• For Inelastic Demand, Price and Total expenditure move in the same direction. If the price of a commodity falls, total expenditure on that commodity decreases. Similarly, if the price of a commodity increases, total expenditure on that commodity increases.
  • Price Elasticity of demand can also be calculated by the Total Expenditure Method. If TE is directly related to the price of an item. It means that the item is Inelastic (PED < 1).

Example:

  • Shagun used to buy 30 kg of rice in a month when the price of rice was Rs 30/kg. If the price changes to Rs 25/kg, she will be able to buy 32 kg of rice. Determine whether the demand for rice is elastic or not.
    • Total Expenditure on Rice when price was Rs 30/kg = 30 * 30 = Rs 900 /-
    • Total Expenditure on Rice when price was Rs 25/kg = 32 * 25 = Rs 800 /-
    • Since Total expenditure decreases as price falls, TE and PED are directly related.
    • Hence, the demand for rice is inelastic.

For Unit elastic Demand (|PED| = 1):

  • If the demand is unit elastic, change in price will cause an equal proportional change in quantity demanded. The percentage change in demand is the same as the percentage change in the price of the item, so increase/decrease in price will be compensated by an equal fall/rise in demand. Hence, Total expenditure does not change with the rise or fall in price.

Example:

  • The price of a laptop was $1000 on January 21, 2020, which increased to $2000 on February 21, 2020. This led to a decrease in sales of laptops from 5000 on January 21, 2020, to 2500 on February 21, 2020. Calculate the price elasticity of demand for laptops based on the given information. Also, determine if the demand for a laptop is unit elastic.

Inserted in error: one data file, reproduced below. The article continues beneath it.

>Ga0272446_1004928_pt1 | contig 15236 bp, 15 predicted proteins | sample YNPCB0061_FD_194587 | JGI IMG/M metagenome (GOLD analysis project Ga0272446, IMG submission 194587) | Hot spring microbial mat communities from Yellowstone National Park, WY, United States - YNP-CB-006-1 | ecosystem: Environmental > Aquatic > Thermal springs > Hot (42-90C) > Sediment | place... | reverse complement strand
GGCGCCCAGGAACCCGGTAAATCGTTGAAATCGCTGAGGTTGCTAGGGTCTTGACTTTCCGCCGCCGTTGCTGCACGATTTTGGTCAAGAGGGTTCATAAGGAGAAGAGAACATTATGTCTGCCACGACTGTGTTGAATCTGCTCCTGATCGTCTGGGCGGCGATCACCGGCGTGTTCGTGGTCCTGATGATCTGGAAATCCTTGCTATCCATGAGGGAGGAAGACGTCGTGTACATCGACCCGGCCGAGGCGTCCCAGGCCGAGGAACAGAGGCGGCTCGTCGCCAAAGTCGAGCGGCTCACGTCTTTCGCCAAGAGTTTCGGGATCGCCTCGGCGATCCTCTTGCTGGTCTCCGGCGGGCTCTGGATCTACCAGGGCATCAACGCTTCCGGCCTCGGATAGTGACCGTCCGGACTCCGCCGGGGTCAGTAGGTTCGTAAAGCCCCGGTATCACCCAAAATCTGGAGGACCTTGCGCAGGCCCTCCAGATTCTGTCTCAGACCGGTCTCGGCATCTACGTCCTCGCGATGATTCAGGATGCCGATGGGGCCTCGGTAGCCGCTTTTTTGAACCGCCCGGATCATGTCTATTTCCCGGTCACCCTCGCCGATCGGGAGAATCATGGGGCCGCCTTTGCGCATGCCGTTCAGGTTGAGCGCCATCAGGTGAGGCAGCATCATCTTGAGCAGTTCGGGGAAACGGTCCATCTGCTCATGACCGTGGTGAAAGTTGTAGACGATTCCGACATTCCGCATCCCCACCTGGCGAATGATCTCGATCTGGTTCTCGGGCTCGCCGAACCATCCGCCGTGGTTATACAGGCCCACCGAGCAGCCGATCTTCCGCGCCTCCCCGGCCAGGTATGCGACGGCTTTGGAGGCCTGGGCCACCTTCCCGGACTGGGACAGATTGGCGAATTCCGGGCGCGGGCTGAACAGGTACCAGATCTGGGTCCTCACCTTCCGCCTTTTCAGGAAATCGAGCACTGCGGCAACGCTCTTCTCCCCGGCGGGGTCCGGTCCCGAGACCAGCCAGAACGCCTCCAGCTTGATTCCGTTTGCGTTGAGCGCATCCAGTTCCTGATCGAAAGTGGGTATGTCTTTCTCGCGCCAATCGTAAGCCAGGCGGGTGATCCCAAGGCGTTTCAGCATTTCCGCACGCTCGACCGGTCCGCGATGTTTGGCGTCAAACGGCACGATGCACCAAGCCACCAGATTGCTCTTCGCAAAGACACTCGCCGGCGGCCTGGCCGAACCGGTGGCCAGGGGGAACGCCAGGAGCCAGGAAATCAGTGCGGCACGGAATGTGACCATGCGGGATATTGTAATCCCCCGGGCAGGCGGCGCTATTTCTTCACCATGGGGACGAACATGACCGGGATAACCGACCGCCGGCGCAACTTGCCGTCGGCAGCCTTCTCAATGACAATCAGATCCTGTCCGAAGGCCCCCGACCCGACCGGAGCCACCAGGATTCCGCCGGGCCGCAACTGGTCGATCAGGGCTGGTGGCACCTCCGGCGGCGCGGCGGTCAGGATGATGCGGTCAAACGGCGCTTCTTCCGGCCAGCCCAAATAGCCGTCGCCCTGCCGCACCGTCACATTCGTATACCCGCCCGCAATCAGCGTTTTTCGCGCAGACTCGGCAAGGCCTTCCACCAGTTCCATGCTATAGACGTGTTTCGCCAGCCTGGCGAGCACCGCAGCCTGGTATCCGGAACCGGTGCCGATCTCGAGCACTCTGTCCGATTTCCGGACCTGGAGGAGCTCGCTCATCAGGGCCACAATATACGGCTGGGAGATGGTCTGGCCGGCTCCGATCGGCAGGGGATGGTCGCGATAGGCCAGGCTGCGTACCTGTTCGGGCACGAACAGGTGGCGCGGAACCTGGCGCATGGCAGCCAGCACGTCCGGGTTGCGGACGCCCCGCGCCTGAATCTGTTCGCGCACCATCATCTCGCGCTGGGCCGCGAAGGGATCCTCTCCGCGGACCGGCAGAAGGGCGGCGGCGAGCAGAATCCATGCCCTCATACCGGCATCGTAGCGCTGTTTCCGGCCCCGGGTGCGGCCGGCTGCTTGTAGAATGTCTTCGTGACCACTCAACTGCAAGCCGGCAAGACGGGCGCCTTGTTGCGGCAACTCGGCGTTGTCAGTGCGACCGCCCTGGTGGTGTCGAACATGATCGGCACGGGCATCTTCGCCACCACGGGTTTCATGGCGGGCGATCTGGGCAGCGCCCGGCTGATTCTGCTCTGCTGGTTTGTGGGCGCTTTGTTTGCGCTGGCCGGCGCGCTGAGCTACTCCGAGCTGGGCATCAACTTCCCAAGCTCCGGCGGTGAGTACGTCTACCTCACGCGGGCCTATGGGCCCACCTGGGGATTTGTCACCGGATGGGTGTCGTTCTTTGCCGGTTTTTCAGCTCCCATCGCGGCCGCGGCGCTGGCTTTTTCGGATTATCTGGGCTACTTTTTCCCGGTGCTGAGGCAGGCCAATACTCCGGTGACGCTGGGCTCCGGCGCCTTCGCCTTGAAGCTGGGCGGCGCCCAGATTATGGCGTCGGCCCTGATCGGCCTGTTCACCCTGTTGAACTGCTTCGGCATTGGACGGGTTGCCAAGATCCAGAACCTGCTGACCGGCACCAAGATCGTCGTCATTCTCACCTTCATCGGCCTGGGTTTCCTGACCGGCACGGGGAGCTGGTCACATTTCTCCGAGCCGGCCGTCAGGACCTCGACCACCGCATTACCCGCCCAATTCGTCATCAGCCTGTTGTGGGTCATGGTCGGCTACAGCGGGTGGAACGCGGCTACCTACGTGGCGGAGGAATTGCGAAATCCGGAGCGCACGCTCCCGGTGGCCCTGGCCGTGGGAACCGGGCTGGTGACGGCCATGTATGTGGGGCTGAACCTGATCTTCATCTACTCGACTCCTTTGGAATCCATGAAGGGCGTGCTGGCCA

• % change in demand = (2500 - 5000)/5000 = (-)50%
    • % change in price = (2000 - 1000)/1000 = 50%
    • Here |PED| = (50/50) = 1, so the item is unit elastic.
    • Now, Initial Total expenditure = 1000*5000 = Rs 50,00,000/-
    • & Final Total expenditure = 2000*2500 = Rs 50,00,000 /-
    • As we can see, the total expenditure does not change for Unit elastic Demand.

  • For Unit elastic Demand, Total expenditure does not change with rising/fall in the price of the item.
  • Price Elasticity of demand can also be calculated by the Total Expenditure Method. If TE does not change with the price of an item. It means that the item is Unit elastic (PED = 1).

Example:

  • Subhas used to buy 3 kg almonds in a month when the price of almonds was Rs 800/kg. If the price changes to Rs 1000/kg, he will be able to buy only 2.4 kg of almonds. Determine whether the demand for rice is elastic or not.
    • Total Expenditure on Rice when price was Rs 800/kg = 800 * 3 = Rs 2400 /-
    • Total Expenditure on Rice when price was Rs 1000/kg = 1000 * 2.4 = Rs 2400 /-
    • The total expenditure does not change with the price change.
    • Hence, the demand for almonds is unit elastic.

Consider the following linear demand curve:

  1. At point M, PED = 1, so Total Expenditure does not change with change in price
  2. Below point M, PED < 1, i.e. Inelastic Demand, so Total expenditure moves in the same direction as of price.
  3. Above point M, PED > 1, i.e. Elastic Demand, so Total Expenditure moves in the opposite direction as of price.